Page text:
Java 14 Records vs Lombok vs POJOs

Java was never known for being an expressive language. If we look back in history, handy features such as lambda expression have been there long before – in other languages such as C#, for example. Especially writing data classes such as DTOs or model classes – without the IDE auto-generate feature for constructors and getter/setters, this would have been a real pain. But autogenerated code also has its drawbacks – it needs to be maintained, and it can be changed and is not really “clean” as we always have to look for manual changes. We, as developers, love to automate things – this is where Lombok comes into play. It helps us with a lot of routine work, as mentioned above. But wait, data classes – wasn’t there a JVM language with native support for that? Of course, Kotlin comes to rescue. So there are already a lot of alternatives to writing more efficient code. But with the new release cycle of Java, a lot of new features “borrowed” from other languages such as Kotlin make their way faster to the regular Java language without the need for third-party library support. One of these upcoming features in Java 14 will be the native support for data classes. Let’s have a look – shorting a data class from > 30 LOC to 1 – without any libraries.

Let’s start coding

Let’s imagine we want to have a user data class with three attributes – ID, firstName, and lastName. The “plain” old Java way would look like this:

package io.viesure.java14.preview.model;

public class UserJavaWay {

    int userId;
    String firstName;
    String lastName;

    public UserJavaWay(int userId, String firstName, String lastName) {
        this.userId = userId;
        this.firstName = firstName;
        this.lastName = lastName;

    public int getUserId() {
        return userId;

    public void setUserId(int userId) {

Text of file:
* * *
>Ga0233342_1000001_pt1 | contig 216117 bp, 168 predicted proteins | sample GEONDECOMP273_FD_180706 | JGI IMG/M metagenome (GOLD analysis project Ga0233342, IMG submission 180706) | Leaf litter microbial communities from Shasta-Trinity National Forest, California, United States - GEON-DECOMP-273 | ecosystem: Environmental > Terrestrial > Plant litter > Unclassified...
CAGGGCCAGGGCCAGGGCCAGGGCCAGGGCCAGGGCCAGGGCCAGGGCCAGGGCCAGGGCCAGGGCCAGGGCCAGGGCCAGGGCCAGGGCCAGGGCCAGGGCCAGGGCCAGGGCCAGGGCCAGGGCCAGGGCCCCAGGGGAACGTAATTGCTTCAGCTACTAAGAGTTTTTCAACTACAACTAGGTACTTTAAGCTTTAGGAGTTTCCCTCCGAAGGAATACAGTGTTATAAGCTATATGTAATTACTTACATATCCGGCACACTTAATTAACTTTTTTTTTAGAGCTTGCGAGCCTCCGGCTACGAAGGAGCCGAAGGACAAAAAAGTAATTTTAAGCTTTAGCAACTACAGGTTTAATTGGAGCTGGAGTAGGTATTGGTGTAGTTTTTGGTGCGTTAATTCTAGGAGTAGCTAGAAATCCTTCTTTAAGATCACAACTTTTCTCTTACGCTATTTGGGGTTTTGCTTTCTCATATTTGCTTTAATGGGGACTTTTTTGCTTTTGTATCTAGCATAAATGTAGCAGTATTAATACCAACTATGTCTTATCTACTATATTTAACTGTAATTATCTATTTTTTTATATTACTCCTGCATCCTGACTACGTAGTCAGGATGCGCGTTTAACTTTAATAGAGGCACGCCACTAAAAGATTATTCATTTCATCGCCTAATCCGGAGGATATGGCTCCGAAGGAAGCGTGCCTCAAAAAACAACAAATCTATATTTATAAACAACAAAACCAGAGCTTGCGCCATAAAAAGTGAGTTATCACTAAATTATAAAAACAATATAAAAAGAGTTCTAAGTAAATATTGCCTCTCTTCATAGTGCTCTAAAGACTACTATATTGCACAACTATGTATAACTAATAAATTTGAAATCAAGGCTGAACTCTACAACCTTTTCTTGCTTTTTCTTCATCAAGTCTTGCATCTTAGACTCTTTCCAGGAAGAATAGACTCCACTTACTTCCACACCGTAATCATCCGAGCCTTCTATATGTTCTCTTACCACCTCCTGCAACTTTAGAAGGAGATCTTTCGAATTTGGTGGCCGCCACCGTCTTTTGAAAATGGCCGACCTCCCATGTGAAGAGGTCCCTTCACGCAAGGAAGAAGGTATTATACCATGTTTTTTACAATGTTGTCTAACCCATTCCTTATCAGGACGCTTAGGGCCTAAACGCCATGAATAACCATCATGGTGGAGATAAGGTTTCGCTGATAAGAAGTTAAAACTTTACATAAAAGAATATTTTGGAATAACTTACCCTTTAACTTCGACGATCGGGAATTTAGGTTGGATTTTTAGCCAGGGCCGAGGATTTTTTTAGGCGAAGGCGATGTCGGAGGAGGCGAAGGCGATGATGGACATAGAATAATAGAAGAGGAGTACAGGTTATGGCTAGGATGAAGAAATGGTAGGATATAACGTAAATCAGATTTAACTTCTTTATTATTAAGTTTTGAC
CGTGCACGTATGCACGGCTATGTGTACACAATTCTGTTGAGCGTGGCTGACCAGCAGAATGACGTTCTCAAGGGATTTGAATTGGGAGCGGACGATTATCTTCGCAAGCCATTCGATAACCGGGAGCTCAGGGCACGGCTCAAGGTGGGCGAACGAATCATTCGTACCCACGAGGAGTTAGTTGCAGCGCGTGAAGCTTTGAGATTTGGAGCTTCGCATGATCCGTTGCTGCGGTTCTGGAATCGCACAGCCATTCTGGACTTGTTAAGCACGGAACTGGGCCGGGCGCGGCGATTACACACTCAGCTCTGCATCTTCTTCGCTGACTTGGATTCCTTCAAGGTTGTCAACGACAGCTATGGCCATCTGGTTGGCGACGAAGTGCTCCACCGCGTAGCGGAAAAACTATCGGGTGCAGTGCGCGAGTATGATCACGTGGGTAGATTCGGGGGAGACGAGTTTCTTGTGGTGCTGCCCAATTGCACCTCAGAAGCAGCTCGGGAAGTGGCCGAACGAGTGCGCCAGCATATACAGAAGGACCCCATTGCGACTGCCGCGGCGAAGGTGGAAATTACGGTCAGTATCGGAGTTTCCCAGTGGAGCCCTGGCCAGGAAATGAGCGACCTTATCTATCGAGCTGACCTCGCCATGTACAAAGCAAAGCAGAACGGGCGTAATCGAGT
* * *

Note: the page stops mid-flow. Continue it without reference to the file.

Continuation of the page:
this.userId = userId;

    public String getFirstName() {
        return firstName;

    public void setFirstName(String firstName) {
        this.firstName = firstName;

    public String getLastName() {
        return lastName;

    public void setLastName(String lastName) {
        this.lastName = lastName;

Nothing special. A lot of boilerplate code. Let’s introduce Lombok for comparison:

package io.viesure.java14.preview.model;

import lombok.AccessLevel;
import lombok.AllArgsConstructor;
import lombok.Getter;
import lombok.Setter;

@AllArgsConstructor(access = AccessLevel.PUBLIC)
public class UserLombok {
    private int userId;
    private String firstName;
    private String lastName;

Looks far better. We managed to shorten the class significantly, but it has some drawbacks. We need a third-party library for it, and we need to enable annotation processing: nothing evil but room for improvement. This is where Java14 records come to shine. Let’s have a look at the Java14 native solution with records:

package io.viesure.java14.preview.model;

public record UserJava14 (int userId, String firstName, String lastName) { }

And this is where the new magic comes in. Java will automatically generate everything we need to have a proper data class. Behind the scenes, the class looks like this:

package io.viesure.java14.preview.model;

public final class UserJava14 extends java.lang.Record {
    private final int userId;
    private final java.lang.String firstName;
    private final java.lang.String lastName;

    public UserJava14(int userId, java.lang.String firstName, java.lang.String lastName) { /* compiled code */ }

    public java.lang.String toString() { /* compiled code */ }

    public final int hashCode() { /* compiled code */ }

    public final boolean equals(java.lang.Object o) { /* compiled code */ }

    public int userId() { /* compiled code */ }

    public java.lang.String firstName() { /* compiled code */ }

    public java.lang.String lastName() { /* compiled code */ }

Besides, as expected, all getter and setter have been generated. There are also hashCode(), equals(), and a toString() method. Everything we need with just one line of Java Code. If you want to have a look at the full power of this feature you can find it here (

Hint: If you also want to have a look at your generated classes go to your compiled class files within your target folder and use javap command e.g., javap UserJava14

The complete example code is here:

You need to install Java 14 ( If you do not want to use the command line to compile your files, IntelliJ EAP already supports most of the Java 14 Features (


Java is getting more and more handy features and syntactic sugar. Keep in mind that Records are still a preview feature and therefore are not ready for production in any way. But in general, the direction in which Java as a language is heading it getting it closer and closer to developer loved programming languages such as Kotlin (see for which features may get from Kotlin to Java). There are a lot of new upcoming features (e.g., in the next years, which will make the task of programming more straight forward and the code easier to maintain.   

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